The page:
In which IDS’s poisonous drivel on workfare fails to impress

Oh Iain Duncan Smith! Fuckity fuck, offity off!…

Your bilious shite in the Daily Mail is making me seethe.

You say that the work experience scheme is so successful that “around 50% of those taking part have either taken up permanent posts or have stopped claiming benefits”. Well, it’s possible to stop claiming benefits out of abject despair, so if they haven’t got a permanent job, don’t assume your scheme’s a success.

Anyhow, if I take that 50% at face value for a second and compare it with the Tesco success rate, I see they gave work to 300 out of 1400 participants, so at about 21% the firm that IDS claims is “absolutely brilliant” has about half the success rate of the scheme overall. How crap is that?

I don’t know anyone commenting on the scheme who thinks that young people shouldn’t work at Tesco or MacDonalds. Those I’ve heard commenting on the scheme think that if you work for Tesco for 30 hours you should be paid (by Tesco) for 30 hours work. That seems reasonable to me. Expecting to be paid for the work that you do is hardly “snobbery”.

IDS, you also say the scheme is voluntary, but it’s only in the first week that a person can pull out without sanction. That doesn’t sound very voluntary to me.

By the way, your Chris Burke success story isn’t all that it seems either, because he’s (you say) an “administrative apprentice” – and have you seen what the apprenticeship pay rate is? Frankly it’s just another way to squeeze ‘more for less’ out of our young people. If he’s working as an administrator, pay him!

These firms you name are not “helping the economic prospects of our younger generation”. If anyone is, I am. It is my taxes that are paying them. Being not entirely dumb, I can see that my taxes are actually helping the economic prospects of these big, profitable companies. No one is being snobbish about these jobs. Critics are pointing out that these are real jobs, that real people do. And because real people are doing them, they should be paid real wages.

You know what IDS? I started my career on the shopfloor too. As a Saturday girl at Peacocks. It was then (and is now*) a real job. And I was paid – from day one – real wages.

You arsehole!

While you are being so utterly hateful, why don’t you take a sideswipe at migrant workers too!?

Oh. You did.

*technically, of course, as Peacocks is in administration (I think), this is no longer a real job. But I think you know what I mean.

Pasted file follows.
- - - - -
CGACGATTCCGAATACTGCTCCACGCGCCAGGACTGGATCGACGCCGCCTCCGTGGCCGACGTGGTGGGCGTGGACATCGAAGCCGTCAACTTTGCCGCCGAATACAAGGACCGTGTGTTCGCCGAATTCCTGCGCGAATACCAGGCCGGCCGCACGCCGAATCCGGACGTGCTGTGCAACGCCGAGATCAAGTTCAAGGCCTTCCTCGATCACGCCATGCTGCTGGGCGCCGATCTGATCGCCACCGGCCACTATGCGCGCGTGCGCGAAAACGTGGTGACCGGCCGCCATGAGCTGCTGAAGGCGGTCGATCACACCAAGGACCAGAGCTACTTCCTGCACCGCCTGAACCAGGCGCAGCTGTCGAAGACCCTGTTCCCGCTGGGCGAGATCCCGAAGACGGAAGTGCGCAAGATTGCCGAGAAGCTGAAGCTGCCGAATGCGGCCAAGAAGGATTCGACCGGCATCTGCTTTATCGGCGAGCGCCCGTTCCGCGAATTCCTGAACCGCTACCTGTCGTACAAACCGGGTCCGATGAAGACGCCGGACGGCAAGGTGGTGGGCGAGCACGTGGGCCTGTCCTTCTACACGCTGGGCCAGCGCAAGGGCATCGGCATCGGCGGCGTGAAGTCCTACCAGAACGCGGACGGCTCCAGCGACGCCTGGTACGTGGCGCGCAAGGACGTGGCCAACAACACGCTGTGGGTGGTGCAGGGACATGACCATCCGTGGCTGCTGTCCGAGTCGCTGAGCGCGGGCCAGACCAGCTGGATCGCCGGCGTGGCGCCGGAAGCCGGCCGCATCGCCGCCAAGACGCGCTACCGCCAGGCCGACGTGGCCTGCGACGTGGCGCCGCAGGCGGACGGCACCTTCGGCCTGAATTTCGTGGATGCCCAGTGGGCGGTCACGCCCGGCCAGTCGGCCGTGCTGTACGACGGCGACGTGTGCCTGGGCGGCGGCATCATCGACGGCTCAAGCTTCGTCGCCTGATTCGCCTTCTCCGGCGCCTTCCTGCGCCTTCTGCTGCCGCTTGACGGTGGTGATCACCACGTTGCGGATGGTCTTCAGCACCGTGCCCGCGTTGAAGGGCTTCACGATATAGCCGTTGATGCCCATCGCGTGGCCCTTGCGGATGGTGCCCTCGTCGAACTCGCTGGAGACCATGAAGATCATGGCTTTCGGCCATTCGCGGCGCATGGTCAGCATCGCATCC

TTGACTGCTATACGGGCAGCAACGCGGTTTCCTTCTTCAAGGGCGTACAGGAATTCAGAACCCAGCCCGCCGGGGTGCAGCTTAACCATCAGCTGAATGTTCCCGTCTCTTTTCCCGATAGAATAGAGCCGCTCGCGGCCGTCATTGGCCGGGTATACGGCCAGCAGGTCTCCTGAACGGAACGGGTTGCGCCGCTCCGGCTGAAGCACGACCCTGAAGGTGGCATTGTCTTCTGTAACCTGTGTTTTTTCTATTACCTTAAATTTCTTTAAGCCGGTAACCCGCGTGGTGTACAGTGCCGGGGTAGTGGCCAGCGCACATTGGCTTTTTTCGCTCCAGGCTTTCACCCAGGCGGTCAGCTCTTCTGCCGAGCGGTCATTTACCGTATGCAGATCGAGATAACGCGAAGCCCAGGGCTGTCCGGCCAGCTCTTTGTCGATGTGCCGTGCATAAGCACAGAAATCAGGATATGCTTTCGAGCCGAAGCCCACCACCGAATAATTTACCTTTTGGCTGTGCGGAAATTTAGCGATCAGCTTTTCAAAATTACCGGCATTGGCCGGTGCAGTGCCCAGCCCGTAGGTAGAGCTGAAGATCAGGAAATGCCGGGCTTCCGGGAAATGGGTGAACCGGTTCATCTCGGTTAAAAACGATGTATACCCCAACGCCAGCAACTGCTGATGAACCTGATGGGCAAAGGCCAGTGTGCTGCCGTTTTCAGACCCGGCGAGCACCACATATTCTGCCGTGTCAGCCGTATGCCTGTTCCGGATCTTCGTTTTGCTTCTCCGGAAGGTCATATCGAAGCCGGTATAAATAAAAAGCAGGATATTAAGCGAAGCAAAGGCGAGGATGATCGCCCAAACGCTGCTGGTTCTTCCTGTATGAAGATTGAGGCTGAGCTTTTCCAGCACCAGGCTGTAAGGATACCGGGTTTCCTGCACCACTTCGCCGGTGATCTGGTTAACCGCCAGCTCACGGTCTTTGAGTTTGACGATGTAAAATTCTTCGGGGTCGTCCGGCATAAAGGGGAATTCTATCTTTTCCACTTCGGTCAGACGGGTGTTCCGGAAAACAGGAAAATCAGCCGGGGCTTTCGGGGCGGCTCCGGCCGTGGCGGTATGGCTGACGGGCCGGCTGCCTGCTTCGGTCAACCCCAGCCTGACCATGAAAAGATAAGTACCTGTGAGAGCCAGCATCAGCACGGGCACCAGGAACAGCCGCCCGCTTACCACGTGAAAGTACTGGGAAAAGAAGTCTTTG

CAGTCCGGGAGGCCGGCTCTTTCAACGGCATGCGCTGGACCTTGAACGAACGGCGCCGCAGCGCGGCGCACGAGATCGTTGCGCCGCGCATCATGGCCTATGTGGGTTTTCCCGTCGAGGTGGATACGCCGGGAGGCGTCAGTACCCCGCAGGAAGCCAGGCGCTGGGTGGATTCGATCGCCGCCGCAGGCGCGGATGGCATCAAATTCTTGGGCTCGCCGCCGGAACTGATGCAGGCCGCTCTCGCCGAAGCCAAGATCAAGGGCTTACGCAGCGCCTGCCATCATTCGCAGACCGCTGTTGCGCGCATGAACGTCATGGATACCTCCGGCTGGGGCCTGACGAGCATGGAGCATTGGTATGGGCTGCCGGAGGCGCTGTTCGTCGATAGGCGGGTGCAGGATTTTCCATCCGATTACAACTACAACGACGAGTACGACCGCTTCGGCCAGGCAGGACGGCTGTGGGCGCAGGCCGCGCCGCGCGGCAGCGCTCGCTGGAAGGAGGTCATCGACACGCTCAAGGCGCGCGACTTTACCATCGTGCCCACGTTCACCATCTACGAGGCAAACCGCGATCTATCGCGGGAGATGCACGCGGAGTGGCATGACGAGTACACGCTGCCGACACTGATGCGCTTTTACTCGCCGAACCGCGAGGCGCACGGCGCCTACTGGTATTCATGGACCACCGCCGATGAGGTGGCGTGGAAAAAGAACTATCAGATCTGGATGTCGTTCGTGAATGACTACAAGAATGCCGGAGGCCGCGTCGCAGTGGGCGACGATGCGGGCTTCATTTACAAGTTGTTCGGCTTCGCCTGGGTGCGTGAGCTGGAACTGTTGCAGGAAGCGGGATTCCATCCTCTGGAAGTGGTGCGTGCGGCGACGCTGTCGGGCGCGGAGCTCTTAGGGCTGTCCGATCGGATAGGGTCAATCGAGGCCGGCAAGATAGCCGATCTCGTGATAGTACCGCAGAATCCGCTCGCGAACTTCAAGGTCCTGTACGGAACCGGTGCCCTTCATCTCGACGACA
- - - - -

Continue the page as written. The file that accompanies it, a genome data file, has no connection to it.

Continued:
About the shoe

The shoe is where I live with my family. It is a real little place in a “mystery location” in the Thames Valley.

My family is:

DH (husband) who is a private sector techy, with a misanthropic streak, who is nevertheless a lovely partner and Dad. If it wasn’t for him, the children would never have packed lunches. And I would drink much less tea.

Four little shoe-dwellers. People like to make jokes about this. They say things like “Havent you got a telly?” or “There must be something in the water”. There are two girls, two boys. One of them is a redhead. People like to joke about this. They say things like “Are you sure they’ve all got the same Dad?” So far I haven’t punched anyone who has made this joke. I’m sure the day will come.

The youngest is still at nursery and the oldest is at secondary school. I don’t blog about them very much, although I tweet about them a lot, under the heading “Life in the Shoe” I don’t post pictures of them or share their names. When I want to refer to them individually here I call them 4yo, 6yo, 9yo and 11yo.

No pets. Absolutely no pets. Ever.

The shoe is a place for warm-hearted, good-natured chaos. We are untidy, but not dirty. Unpunctual but not lazy. Unruly, but not nasty. There is a lot of love here.

It’s Everything, Stupid!

What are we fighting for?

What is the single biggest issue for which we should be marshalling our resources and planning an all-out overthrow of this Government’s tragically misguided (or misanthropic) policies?

For lots of commentators, it’s defeating the Health and Social Care Bill. It was referred to recently as ‘the biggest issue for 30 years’.

Having galvanised the vast majority of the Royal Colleges, the BMA, the healthcare unions, health journalists, Directors of Public Health, grassroots activists from every political party, the Conservative chair of the Health Select Committee and up to three cabinet ministers against his preposterous proposals Andrew Lansley certainly seems to be riding a tidal wave of unpopularity right now.

Over 135,000 people have signed a Government e-petition demanding that parliament drops the bill. And it’s right that we should be demanding that it is dropped. Already it is wreaking havoc in the NHS. Things can only get worse. (Unless you are a privatisation-happy buccaneer).

But focusing all our energy on the Health and Social Care Bill and the #dropthebill campaign is not enough.

Remember ‘shock and awe’? It’s the vernacular description of a military doctrine based on the use of (Wikipedia definition, roll your eyes now) “overwhelming power, dominant battlefield awareness, dominant maneuvers, and spectacular displays of force to paralyze an adversary’s perception of the battlefield and destroy its will to fight.”

In political terms, this is what the Government is attempting now. So much massive-scale policy development on so many fronts at once; such a savage attack on all that is decent and humane about this country. How can those of us who want to be part of the resistance respond to these ‘spectacular displays of force’?